- Holm, Hans J. (2007a): Language Subgrouping. In: Grzybek, P. & R. Köhler (Editors), Exact Methods in the Study of Language and Text. Dedicated to Professor Gabriel Altmann on the occasion of his 75th birthday. [Quantitative Linguistics 62]. Berlin: de-Gruyter: 225-235. - Handling scatter in multiple subgroupings -
[Abstract: After many years of testing, and facing many competing methods, the Separation Level Recovery method (Holm 2000, passim) has been refined in terms of its stochastic and linguistic data requirements. It has been tested on how stochastic scatter can be distinguished from bad data and how data should be improved.]
- Holm, Hans J. (2005): Genealogische Verwandtschaft / Genealogical relationship. In Köhler, R., Altmann, G., & Piotrowski, R., 'QUANTITATIVE LINGUISTICS; An International Handbook' [HSK-Series, vol. 27, chapter 45]. Berlin, New York: de Gruyter Mouton. (in German) - Lexicostatistical approaches to the subgrouping of languages in the 20the century. Updated repeatedly; see also 2008 above -
[Inhalt: 1. Wann sind Sprachen "verwandt"? 2. Datenbewertung; 3. Beziehungsmaße; 3.1. Synchrone Beziehungsmaße; 3.2. Diachrone Beziehungsmaße; 4. Strukturierung genealogischer Abhängigkeiten.]
- Holm, Hans J. (2003): The proportionality trap, or: what is wrong with lexicostatistical subgrouping? In: Indogermanische Forschungen 108: 39-47. - The basics, employing only the hypergeometric distribution; also for non-mathematicians -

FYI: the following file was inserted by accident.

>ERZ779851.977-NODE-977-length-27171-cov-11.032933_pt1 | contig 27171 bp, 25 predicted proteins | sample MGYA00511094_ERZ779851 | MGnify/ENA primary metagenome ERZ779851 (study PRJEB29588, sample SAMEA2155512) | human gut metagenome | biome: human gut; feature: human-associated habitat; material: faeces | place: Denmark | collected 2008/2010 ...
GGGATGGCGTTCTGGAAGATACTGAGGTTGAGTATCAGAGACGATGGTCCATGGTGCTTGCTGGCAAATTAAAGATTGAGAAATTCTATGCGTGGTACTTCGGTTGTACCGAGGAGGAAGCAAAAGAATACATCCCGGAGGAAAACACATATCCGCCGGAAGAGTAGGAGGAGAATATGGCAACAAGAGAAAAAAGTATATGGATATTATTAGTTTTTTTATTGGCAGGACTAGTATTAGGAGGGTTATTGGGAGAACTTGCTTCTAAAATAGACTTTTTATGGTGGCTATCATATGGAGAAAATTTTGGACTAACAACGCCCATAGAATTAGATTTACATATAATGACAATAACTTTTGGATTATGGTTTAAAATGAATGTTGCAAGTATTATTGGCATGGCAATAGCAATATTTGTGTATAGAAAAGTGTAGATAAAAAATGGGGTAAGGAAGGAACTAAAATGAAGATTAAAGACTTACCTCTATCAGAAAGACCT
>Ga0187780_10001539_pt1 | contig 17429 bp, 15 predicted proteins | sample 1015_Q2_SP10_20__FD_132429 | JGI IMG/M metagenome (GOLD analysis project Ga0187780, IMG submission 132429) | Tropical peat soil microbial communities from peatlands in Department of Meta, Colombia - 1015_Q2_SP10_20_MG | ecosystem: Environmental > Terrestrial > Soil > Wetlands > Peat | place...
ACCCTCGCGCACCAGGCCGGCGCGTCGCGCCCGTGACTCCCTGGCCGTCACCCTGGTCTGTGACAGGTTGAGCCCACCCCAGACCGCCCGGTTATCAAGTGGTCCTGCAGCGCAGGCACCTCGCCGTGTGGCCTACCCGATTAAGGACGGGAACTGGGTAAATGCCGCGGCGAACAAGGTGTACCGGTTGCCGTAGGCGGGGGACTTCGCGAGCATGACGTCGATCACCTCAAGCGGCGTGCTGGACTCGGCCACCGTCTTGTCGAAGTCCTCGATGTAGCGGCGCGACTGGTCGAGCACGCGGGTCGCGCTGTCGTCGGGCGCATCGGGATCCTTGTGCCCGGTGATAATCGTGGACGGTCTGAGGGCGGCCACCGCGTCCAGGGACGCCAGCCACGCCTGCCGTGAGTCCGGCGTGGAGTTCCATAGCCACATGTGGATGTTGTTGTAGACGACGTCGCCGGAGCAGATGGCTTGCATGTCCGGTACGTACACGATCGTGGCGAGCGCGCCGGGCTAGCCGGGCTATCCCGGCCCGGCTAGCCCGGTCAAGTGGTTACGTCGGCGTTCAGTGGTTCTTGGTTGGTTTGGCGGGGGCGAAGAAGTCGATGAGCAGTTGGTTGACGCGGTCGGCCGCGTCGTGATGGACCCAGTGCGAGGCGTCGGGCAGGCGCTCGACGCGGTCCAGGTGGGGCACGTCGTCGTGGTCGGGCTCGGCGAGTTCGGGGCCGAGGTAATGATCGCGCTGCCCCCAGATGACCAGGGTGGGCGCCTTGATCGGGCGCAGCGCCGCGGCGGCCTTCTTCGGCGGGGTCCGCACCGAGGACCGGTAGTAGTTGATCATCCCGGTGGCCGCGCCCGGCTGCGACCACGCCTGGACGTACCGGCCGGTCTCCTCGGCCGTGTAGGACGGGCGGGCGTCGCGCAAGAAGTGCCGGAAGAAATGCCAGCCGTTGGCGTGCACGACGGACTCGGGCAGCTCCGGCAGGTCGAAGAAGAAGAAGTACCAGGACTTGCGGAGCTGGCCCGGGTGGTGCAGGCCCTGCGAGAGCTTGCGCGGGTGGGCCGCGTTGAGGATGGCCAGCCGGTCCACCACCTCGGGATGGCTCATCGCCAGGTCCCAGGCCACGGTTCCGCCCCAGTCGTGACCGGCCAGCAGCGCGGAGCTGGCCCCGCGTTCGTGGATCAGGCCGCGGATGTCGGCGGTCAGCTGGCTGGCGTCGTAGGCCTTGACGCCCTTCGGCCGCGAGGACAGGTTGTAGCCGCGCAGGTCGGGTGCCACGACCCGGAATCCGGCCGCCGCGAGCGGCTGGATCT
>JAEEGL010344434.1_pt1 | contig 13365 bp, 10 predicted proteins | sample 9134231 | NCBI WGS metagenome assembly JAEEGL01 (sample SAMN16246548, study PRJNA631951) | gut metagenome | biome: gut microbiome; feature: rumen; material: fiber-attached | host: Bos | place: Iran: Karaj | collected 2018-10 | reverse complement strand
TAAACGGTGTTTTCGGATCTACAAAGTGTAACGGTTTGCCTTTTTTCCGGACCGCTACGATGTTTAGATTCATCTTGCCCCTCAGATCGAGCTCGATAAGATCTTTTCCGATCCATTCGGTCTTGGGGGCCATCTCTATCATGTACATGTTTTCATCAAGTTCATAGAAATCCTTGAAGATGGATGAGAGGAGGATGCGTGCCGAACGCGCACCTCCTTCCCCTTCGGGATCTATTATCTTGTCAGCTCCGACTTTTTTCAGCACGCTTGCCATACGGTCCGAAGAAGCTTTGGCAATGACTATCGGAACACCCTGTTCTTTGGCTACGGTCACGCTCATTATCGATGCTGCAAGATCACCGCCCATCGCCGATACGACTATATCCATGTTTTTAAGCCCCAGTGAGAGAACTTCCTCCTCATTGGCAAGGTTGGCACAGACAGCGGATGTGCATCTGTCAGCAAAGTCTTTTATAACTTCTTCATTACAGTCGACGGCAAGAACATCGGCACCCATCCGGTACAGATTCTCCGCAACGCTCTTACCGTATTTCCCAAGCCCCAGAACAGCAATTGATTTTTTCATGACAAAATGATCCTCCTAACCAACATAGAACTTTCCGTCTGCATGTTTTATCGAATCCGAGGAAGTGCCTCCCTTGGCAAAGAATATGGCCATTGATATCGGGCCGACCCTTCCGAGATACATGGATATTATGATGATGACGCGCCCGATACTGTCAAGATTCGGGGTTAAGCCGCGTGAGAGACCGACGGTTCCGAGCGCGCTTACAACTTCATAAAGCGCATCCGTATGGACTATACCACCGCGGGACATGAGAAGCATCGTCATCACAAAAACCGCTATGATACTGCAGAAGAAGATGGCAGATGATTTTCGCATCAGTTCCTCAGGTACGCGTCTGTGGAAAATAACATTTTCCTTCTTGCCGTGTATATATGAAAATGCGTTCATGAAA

[ABSTRACT: With the help of an experiment it is shown that the raw amount of agreements (e.g. cognate numbers) between any two languages can never express their degree of genealogical relationship. It is then demonstrated, how, by taking into account all statistical determining parameters, the original level of any pair and further the correct subgroupings can be recovered].
- Holm, Hans J. & Embleton, Sheila (2001): Review of 'Mathematical foundations of Linguistics' (by Hubey, H.Mark, 1999, LINCOM handbooks in Linguistics 10, Muenchen: LINCOM). In: Journal of Quantitative Linguistics 8-2:149-62.
- Holm, Hans J. (2000): Genealogy of the Main Indo-European Branches Applying the Separation Base Method. In: Journal of Quantitative Linguistics 7-2:73-95. (In German) Some figures are saved at>Holm Sep Base Meth Figures -Application upon Pokorny's "Indogermanisches Etymologisches Wörterbuch"; updates see 2007c,d -
[Abstract: In former quantitative analyses of genealogical relations between languages the systematic bias caused by substitutions has not adequately been eliminated, which could only lead to false results. Only after registration of the huge and thereby only statistically significant data material of J. Pokorny's "Indogermanisches Etymologisches Wörterbuch" (Bern: Francke, 1959) in N. Bird's "Distribution of Indo-European root morphemes" (Wiesbaden: Harrassowitz, 1982) it became possible, in spite of its known shortcomings, to estimate the amount of lexemes having been present at the era of separation for every pair of sister languages with help of a robust estimator, and consequently to conclude upon the chain of separations.]